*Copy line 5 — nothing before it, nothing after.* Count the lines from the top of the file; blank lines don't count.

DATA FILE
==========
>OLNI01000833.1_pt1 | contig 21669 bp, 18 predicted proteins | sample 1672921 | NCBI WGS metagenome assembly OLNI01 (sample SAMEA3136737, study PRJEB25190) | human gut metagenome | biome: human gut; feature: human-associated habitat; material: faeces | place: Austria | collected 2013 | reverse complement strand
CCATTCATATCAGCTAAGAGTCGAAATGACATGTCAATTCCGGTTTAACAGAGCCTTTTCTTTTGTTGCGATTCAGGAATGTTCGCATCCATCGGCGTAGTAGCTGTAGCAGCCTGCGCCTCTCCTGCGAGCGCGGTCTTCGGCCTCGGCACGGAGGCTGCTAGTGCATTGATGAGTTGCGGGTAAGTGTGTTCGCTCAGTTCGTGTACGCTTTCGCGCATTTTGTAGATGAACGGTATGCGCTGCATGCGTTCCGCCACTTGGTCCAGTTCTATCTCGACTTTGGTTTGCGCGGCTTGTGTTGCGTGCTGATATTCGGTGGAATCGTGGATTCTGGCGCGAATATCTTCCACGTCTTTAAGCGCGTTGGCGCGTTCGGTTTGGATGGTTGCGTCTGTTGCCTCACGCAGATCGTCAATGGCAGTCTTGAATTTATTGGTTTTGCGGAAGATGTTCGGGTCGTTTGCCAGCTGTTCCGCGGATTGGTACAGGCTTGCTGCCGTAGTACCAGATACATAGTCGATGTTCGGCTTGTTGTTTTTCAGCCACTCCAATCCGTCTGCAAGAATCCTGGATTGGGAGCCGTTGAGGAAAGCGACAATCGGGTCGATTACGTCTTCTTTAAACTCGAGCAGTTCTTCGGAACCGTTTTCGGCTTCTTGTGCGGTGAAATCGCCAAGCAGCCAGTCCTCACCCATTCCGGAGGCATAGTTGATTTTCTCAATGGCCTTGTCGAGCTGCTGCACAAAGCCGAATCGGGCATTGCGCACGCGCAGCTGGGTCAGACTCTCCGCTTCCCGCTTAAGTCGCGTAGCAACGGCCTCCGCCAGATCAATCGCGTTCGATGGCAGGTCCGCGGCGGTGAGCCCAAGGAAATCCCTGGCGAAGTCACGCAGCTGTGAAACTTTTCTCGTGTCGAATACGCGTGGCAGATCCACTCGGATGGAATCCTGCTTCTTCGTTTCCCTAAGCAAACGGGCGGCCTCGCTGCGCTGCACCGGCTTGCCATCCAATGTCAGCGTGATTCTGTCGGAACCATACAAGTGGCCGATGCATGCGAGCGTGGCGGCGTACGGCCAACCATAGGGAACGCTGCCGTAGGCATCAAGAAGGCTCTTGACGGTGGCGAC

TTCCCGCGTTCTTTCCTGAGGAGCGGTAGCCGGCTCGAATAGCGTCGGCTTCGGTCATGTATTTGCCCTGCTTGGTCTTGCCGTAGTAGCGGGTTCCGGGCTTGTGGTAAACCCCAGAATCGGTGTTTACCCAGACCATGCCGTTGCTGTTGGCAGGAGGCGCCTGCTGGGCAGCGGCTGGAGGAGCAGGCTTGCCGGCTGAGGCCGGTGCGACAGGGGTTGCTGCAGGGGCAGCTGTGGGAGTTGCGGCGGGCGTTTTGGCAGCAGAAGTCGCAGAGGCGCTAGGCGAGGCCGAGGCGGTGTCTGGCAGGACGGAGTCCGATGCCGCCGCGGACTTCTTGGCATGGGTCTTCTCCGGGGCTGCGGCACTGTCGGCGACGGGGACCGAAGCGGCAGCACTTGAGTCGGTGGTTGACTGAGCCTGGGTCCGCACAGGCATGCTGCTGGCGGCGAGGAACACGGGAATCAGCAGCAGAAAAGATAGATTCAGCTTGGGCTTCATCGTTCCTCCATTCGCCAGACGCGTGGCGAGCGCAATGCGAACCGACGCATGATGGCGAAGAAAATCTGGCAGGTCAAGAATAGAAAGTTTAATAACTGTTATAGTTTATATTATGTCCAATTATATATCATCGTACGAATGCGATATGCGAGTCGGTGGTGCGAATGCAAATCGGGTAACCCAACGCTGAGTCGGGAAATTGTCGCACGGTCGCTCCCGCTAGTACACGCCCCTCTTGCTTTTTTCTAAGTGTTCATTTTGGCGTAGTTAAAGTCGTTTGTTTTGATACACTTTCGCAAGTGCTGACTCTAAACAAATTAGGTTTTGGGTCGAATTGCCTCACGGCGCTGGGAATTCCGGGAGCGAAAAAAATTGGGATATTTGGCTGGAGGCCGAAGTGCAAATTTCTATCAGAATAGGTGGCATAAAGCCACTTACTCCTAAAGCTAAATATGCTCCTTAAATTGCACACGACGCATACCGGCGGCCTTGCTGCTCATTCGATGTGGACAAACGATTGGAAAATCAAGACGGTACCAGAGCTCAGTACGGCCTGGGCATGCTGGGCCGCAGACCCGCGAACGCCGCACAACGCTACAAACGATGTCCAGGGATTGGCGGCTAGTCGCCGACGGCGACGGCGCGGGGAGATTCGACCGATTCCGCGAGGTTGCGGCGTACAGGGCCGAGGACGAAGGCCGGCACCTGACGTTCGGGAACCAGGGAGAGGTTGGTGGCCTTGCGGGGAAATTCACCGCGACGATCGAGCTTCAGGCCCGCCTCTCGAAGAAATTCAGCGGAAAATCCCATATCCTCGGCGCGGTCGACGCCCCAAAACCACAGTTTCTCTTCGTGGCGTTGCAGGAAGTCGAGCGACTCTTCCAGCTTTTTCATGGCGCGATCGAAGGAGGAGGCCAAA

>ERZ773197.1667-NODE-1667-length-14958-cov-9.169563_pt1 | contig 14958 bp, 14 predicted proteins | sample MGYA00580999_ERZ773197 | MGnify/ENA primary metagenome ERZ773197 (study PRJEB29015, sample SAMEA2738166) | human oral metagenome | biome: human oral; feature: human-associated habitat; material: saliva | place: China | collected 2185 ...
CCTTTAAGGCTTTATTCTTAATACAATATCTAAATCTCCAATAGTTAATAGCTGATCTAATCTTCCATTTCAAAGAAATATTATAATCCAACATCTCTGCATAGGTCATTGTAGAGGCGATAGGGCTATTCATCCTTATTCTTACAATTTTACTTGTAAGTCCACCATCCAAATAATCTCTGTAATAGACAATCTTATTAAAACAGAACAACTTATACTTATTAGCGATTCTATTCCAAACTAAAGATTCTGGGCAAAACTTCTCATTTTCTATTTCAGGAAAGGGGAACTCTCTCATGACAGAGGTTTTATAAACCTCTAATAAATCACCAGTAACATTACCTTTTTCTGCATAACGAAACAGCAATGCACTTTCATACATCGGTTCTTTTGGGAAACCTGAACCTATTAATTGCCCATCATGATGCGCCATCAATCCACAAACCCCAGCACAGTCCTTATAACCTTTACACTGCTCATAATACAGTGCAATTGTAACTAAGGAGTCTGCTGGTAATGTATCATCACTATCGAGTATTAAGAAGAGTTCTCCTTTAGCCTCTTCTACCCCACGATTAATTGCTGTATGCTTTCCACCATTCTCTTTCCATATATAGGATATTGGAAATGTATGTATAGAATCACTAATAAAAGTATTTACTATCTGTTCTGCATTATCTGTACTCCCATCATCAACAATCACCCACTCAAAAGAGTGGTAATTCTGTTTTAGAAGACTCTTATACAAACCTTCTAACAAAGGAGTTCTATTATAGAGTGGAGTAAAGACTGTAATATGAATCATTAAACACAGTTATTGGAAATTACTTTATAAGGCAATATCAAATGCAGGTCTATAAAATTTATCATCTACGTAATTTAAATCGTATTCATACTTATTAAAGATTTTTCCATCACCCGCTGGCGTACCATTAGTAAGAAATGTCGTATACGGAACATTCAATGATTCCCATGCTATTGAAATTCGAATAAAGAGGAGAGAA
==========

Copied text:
CCTTTAAGGCTTTATTCTTAATACAATATCTAAATCTCCAATAGTTAATAGCTGATCTAATCTTCCATTTCAAAGAAATATTATAATCCAACATCTCTGCATAGGTCATTGTAGAGGCGATAGGGCTATTCATCCTTATTCTTACAATTTTACTTGTAAGTCCACCATCCAAATAATCTCTGTAATAGACAATCTTATTAAAACAGAACAACTTATACTTATTAGCGATTCTATTCCAAACTAAAGATTCTGGGCAAAACTTCTCATTTTCTATTTCAGGAAAGGGGAACTCTCTCATGACAGAGGTTTTATAAACCTCTAATAAATCACCAGTAACATTACCTTTTTCTGCATAACGAAACAGCAATGCACTTTCATACATCGGTTCTTTTGGGAAACCTGAACCTATTAATTGCCCATCATGATGCGCCATCAATCCACAAACCCCAGCACAGTCCTTATAACCTTTACACTGCTCATAATACAGTGCAATTGTAACTAAGGAGTCTGCTGGTAATGTATCATCACTATCGAGTATTAAGAAGAGTTCTCCTTTAGCCTCTTCTACCCCACGATTAATTGCTGTATGCTTTCCACCATTCTCTTTCCATATATAGGATATTGGAAATGTATGTATAGAATCACTAATAAAAGTATTTACTATCTGTTCTGCATTATCTGTACTCCCATCATCAACAATCACCCACTCAAAAGAGTGGTAATTCTGTTTTAGAAGACTCTTATACAAACCTTCTAACAAAGGAGTTCTATTATAGAGTGGAGTAAAGACTGTAATATGAATCATTAAACACAGTTATTGGAAATTACTTTATAAGGCAATATCAAATGCAGGTCTATAAAATTTATCATCTACGTAATTTAAATCGTATTCATACTTATTAAAGATTTTTCCATCACCCGCTGGCGTACCATTAGTAAGAAATGTCGTATACGGAACATTCAATGATTCCCATGCTATTGAAATTCGAATAAAGAGGAGAGAA